Frontline Diary: Troya sends startling message
Danny Wayne Armstrong
Big time boxing was back in Europe’s biggest city in the form of Omsk slugger and 140lbs titleholder Eduard Troyanovsky defending his IBF and IBO belts against Japanese challenger Keita Obara at Krylia Sovetov, Moscow.
Krylia Sovetov is a rather cosy venue for a world title fight; its humble entrance offers nothing to suggest it is a coliseum of the noble art. It made its professional boxing bow 19 years ago, and canvases of Mike Tyson fooling around with a young amateur and Teofilo Stevenson rubbing shoulders with officials hint at some boxing affiliation, but the main stage’s dome interior and circular row seating lends itself to a lecture. All in attendance were about to witness a devastating seminar.
Anywhere Russian combatants gather is naturally a hotbed of virility. This usual hockey stadium was no different and featured a noticeable presence from the Caucasus, an area where almost every male is a wrestler or fighter of some description. Men with heavy faces framed by thick beards and cauliflower ears paced the stadium and cheered on their friends and brothers, some bearing flags of autonomous republics such as Ingushetia, which was carried as a mark of respect to the region’s president who was in attendance.
Cornermen wearing dazzling suits of camouflage and gold led their men into a neatly setup dome where fighters appeared from the side of a large screen displaying their image. They would then make a short walk down a red carpet to the ring with a canvas split diagonally into red and white halves, all under an eye-bending mesh design on the dome ceiling.
The first to make this journey were super middleweights Aslanbek Idigov and Karen Avetisyan. Muscled youngster Idigov relied on a swinging overhand right throughout the fight while the wily, seasoned-looking Avetisyan picked him off easily. His heavier built opponent was breathing ever heavier in the middle parts of the six rounder and, although the older Avetisyan (9-15-2) was caught at the very end, the veteran held firm. Idigov got an extremely fortunate nod to improve his unbeaten record to 10-0 with 4 KOs.
Next was Sergey Gorokhov (8-2, 6 KOs) vs Artem Karasev (8-27-2, 6 KOs), two stylists, warriors and gentlemen who produced a brilliant eight-round war which Gorokhov won on points. The bullet-domed Gorokhov dropped a decision to world title challenger Valery Brudov in just his second fight, and can go onto greater things at 26.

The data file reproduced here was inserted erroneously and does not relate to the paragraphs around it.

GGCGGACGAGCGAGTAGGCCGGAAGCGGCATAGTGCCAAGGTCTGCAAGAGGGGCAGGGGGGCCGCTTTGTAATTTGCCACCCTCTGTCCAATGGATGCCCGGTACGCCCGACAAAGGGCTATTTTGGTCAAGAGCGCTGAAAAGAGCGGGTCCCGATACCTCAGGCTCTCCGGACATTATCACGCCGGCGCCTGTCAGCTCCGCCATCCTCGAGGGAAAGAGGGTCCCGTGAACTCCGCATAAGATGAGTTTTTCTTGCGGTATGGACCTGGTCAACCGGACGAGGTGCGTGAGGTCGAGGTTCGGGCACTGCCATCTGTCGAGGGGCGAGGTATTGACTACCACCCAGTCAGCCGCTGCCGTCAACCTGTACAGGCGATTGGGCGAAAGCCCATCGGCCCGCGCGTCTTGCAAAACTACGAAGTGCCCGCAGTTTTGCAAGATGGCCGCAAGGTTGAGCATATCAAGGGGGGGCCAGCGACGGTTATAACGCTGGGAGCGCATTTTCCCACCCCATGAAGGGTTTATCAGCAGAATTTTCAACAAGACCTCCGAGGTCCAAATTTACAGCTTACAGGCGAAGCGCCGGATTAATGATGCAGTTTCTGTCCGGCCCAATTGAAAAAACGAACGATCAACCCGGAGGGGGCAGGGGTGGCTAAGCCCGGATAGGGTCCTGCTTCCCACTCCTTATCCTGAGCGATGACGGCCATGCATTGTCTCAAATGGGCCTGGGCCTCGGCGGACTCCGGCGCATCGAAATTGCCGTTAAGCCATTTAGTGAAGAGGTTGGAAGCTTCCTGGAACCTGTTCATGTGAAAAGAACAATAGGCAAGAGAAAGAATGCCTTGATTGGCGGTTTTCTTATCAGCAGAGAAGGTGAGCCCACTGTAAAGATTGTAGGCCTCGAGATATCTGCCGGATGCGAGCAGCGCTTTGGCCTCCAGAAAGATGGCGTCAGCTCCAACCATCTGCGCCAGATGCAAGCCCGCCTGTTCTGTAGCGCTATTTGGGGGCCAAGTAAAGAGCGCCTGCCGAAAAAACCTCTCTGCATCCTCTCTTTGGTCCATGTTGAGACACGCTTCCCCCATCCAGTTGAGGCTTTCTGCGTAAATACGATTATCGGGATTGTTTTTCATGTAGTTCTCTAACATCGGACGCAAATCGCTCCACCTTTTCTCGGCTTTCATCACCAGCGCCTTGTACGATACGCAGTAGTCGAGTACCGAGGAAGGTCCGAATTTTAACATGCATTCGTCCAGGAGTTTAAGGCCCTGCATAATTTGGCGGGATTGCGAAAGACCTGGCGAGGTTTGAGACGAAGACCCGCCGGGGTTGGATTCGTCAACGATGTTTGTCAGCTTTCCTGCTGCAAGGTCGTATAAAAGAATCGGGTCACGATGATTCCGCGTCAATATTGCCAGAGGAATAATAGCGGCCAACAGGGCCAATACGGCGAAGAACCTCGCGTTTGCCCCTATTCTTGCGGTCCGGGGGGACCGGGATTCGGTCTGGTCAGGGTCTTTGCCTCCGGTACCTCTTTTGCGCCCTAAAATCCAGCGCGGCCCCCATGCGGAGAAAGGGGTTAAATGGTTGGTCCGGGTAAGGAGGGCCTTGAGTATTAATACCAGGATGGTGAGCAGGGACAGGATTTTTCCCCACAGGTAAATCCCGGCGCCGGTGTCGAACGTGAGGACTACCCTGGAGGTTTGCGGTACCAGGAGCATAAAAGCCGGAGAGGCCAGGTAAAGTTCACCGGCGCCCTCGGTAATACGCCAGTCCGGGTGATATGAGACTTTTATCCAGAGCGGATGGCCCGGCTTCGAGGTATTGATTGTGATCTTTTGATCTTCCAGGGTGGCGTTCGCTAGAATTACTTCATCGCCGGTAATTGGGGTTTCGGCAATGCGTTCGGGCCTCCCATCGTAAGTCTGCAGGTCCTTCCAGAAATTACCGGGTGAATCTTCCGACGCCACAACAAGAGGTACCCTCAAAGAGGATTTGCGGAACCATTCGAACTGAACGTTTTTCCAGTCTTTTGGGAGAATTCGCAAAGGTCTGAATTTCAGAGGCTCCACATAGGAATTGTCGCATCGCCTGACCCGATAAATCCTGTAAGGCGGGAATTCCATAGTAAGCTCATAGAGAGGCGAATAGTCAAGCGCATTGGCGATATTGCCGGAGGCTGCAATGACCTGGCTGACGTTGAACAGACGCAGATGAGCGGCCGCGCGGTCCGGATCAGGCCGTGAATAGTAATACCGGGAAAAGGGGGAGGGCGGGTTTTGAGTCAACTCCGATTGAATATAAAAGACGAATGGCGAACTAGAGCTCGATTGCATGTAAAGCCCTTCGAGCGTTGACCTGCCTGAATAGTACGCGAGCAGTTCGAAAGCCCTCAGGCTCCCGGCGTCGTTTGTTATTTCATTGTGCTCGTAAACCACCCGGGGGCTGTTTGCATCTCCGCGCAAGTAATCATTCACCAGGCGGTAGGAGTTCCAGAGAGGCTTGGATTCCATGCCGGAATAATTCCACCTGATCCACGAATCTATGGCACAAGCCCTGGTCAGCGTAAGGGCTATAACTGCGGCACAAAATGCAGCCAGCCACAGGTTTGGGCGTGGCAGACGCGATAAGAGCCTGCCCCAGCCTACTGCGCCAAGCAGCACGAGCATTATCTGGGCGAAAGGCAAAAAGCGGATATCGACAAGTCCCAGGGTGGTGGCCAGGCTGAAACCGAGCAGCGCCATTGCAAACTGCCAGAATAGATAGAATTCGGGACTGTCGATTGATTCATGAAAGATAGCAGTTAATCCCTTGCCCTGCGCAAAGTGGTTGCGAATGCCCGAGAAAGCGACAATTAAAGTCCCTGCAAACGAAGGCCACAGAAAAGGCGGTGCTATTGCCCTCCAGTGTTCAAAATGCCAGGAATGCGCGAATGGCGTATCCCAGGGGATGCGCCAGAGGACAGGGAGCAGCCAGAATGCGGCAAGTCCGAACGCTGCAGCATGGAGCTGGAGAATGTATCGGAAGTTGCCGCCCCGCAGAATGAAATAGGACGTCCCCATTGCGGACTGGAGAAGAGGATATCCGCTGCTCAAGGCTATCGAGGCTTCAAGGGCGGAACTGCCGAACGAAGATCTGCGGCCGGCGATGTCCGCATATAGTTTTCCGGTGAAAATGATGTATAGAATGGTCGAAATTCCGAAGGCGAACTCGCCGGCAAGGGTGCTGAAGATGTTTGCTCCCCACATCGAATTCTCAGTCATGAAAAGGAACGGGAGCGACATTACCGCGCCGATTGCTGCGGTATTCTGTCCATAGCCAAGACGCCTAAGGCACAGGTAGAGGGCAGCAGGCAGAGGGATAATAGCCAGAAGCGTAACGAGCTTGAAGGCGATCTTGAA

Ruslan Kodzoev then secured the first stoppage of the night against Latvian opponent Reinis Porozovs, who delayed the opening bell by forgetting to bring his mouthguard to the ring. Kodzoev delivered a hammer right to the head which sent Porozovs down and recorded his second pro win and first stoppage victory in the fifth when Prozovs quit after rising.
Following Kodzoev was proud Chechen and IBO international welter champ Viskhan Murzabekov, facing former Belarusian champion Andrei Dolhozhyieu (10-17-2). The miniature Murzabekov is nicknamed 'Little Tyson' and the compact, bearded bruiser didn’t disappoint with an all-action assault to hammer his Belarusian opponent into a second round defeat following four knockdowns to move to 13-2 with 7 KOs. Murzabekov’s use of angles and explosive pressure particularly impressed.
Then it was the turn of slick welterweight prospect Sergey Lubkovich who faced an Argentinian foe in Luis Gaston Montiel. Lubkovich produced some beautiful footwork, impressive range and punch combinations as coruscating as his luminous boots to outwork and outscore the game Montiel. The Argentine was naturally tough and hung on to the end, showing the sticking power which hauled him from the streets to the ring. The last 30 seconds of the fight saw a gunslinging brawl erupt and both fighters landed big shots, with the crowd reacting by standing and cheering. It was a good learning fight for Lubkovich, who moved to 3-0, 2 KOs with the win over Montiel (8-5).
Cruiser Alexey Papin (4-0, 3KOs) KO’d Uruguayan veteran Jorge Rodríguez Olivera, who entered the ring wearing a 'Forlan 10' national football team shirt. He removed it before the fight but was wearing it again seconds later when he was downed and outed in round one. Papin’s fellow cruiser Rakhim Chakhkiev (26-2, 19 KOs) followed and stopped two-time Argentina champion Alejandro Emilio Valori (21-11, 15 KOs) with a crushing shot to the ribs in round 2 to complete the undercard.
Then came the main event. Eduard Troyanovsky versus Keita Obara for the IBF and IBO light welterweight titles. Troyanovsky is deemed the dark horse is a division teeming with talent, and little is known about the extent of his ability. He faced an unknown in Obara, who by definition also harboured the air of the unexpected, and boasted an 83% KO record.